Abstract: Despite worldwide attempts to improve accessibility for consumers with disabilities, barriers still exist that exclude persons from consumer participation in daily life. Although legislation and lawsuits have addressed this issue, marketplaces designed for able-bodied persons are commonplace with minimal accessibility standards tied to costs rather than the needs of this overlooked group. The present article examines a seemingly obvious, but understudied aspect of inclusion: the provision of publicly-researchable accessibility information. Ironically, businesses and public venues may create accessible spaces, yet fail to provide the level of detail needed by consumers with disabilities when planning a shopping excursion, dinner and entertainment, or travel and overnight stays. That is, the provision of factual accessibility content has lagged and is not required by law. This article reports on an exploratory study in the United States that examined the accuracy and completeness of publicly-researchable accessibility information for restaurant and entertainment venues in a large metropolitan area in the Northeastern United States. Observations were gathered from websites and social media of specific venues, as well as travel rating services like TripAdvisor. Findings were mixed. While some venues provided full and factual accessibility information, others revealed just the opposite both in online and follow-up telephone interviews. Implications are discussed along with recommendations for future study.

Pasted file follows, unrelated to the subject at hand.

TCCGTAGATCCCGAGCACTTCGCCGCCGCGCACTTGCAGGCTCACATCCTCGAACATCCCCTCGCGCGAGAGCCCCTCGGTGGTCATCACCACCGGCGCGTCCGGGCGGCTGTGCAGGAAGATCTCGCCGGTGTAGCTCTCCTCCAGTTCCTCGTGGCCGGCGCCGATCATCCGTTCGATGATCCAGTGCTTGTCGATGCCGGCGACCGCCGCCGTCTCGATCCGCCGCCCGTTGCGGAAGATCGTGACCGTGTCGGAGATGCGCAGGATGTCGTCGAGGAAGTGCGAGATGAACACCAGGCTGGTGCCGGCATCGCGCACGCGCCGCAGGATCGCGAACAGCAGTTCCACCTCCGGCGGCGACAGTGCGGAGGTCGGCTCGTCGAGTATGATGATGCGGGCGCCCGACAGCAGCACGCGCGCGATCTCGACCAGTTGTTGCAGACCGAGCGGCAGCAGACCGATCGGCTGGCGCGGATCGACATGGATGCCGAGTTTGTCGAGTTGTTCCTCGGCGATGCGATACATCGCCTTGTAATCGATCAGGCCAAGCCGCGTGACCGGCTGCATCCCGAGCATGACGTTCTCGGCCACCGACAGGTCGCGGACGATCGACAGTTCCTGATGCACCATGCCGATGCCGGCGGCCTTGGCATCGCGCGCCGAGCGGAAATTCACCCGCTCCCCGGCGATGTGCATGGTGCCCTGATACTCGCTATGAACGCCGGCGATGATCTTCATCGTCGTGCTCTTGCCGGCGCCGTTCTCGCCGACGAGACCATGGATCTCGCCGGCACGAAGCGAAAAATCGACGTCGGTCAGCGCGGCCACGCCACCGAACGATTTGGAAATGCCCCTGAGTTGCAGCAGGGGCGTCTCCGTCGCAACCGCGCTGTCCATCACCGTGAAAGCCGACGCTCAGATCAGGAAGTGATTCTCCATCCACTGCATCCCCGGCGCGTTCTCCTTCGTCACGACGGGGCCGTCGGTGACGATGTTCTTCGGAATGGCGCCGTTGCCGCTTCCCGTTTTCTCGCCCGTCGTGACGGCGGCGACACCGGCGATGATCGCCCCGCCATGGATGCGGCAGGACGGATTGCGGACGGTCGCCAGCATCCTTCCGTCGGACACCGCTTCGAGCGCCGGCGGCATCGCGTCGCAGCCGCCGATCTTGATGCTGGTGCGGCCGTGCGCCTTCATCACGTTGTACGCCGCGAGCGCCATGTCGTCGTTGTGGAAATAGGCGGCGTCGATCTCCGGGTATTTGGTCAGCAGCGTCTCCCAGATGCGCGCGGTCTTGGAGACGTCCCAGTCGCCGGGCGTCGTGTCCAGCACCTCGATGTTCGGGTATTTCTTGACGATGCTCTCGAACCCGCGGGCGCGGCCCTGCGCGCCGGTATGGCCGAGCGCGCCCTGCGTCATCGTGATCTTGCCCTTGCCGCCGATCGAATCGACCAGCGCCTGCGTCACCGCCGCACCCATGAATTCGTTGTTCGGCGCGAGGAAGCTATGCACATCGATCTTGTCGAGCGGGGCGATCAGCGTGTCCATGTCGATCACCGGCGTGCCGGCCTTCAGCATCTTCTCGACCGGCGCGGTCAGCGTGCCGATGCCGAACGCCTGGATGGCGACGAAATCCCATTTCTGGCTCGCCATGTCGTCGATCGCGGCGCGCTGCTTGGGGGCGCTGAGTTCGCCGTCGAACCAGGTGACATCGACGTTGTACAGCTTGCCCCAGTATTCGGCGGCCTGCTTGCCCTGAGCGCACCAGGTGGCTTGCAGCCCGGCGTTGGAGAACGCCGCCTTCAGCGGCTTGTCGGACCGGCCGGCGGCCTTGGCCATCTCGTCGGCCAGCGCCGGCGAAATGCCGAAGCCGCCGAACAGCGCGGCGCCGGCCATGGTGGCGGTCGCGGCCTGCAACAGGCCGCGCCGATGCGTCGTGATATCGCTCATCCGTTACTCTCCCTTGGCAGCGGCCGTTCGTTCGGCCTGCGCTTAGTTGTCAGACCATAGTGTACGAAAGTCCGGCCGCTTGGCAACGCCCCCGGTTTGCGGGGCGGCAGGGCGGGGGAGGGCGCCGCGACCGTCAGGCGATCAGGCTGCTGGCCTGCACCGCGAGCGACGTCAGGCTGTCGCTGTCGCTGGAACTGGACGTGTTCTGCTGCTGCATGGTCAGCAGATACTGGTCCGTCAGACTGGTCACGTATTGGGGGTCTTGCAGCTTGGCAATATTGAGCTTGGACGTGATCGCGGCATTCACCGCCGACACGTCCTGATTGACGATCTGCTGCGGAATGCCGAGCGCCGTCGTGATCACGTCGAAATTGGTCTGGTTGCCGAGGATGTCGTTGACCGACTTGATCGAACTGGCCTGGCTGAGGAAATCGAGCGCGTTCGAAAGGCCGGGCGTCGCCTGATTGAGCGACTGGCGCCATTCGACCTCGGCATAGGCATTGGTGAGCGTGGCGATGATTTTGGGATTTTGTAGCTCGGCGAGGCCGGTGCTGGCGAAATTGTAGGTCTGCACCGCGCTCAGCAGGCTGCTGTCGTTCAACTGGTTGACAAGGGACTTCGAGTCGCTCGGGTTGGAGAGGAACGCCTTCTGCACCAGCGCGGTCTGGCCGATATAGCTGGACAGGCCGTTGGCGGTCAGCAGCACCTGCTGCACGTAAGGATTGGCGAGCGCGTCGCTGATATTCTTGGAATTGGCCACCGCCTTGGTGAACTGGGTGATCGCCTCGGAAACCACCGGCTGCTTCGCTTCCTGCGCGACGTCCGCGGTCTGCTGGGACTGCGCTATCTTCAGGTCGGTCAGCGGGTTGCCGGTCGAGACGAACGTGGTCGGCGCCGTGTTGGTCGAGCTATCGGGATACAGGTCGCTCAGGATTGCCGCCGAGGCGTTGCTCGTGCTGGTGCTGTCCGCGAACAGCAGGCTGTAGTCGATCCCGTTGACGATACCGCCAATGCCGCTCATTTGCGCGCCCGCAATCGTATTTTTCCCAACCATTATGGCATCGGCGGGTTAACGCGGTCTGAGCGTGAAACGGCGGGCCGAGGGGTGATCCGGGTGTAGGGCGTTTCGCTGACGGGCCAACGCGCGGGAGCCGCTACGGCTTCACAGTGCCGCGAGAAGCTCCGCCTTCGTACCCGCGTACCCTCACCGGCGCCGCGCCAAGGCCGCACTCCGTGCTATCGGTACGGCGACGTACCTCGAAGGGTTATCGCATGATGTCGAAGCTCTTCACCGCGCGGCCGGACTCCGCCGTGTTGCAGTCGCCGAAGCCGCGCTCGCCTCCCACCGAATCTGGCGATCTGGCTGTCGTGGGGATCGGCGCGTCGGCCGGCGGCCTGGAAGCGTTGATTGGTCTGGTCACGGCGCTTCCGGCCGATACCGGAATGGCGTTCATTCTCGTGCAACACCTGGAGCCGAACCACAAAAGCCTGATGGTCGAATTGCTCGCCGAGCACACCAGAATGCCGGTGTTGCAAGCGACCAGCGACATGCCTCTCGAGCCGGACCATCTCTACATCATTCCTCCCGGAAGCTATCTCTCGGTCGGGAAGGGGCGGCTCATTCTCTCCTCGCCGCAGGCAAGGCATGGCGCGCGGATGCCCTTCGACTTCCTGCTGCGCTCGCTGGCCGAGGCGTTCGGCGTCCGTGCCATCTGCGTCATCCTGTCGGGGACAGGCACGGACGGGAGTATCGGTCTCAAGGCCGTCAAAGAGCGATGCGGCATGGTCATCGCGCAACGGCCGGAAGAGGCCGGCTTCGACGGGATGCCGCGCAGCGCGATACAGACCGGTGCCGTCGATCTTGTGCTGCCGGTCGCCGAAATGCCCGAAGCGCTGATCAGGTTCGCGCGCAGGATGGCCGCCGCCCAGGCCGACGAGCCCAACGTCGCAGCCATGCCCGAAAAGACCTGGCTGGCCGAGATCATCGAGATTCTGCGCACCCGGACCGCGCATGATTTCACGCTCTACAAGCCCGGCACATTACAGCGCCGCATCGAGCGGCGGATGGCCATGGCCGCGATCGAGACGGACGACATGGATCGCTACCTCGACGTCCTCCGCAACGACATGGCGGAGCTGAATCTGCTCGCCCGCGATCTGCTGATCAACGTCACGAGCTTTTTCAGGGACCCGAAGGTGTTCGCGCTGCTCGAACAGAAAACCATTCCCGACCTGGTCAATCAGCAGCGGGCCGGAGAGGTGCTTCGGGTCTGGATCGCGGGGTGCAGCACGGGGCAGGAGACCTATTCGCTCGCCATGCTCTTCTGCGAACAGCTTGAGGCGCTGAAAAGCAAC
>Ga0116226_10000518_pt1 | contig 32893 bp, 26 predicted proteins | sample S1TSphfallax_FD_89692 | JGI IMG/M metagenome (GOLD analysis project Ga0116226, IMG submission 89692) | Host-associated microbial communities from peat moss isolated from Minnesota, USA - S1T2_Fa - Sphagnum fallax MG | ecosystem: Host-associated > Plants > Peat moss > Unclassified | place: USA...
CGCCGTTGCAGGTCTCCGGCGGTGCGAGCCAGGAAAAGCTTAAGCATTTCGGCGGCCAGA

Austrade commissioned a report into accessible tourism in Victoria and Queensland. Once again we are given the economics and the size of the tourism market. It shows Australia is missing out on both international and national tourism opportunities. Clearly economics and legal obligations aren’t sufficient to change the attitudes of tourism operators, otherwise change would have happened by now. There is much information in this document for anyone who wants to include this sector of the market in their operations. Many forget inclusive travel includes companions and family members. Nevertheless, one hotel, or one attraction alone is not enough. It needs a community-wide approach where operators of venues, accommodation, attractions and destinations work together. Having an accessible room is of no use unless there are accessible places to go to. An article in the West Australian provides an overviewof the situation using the content of the report.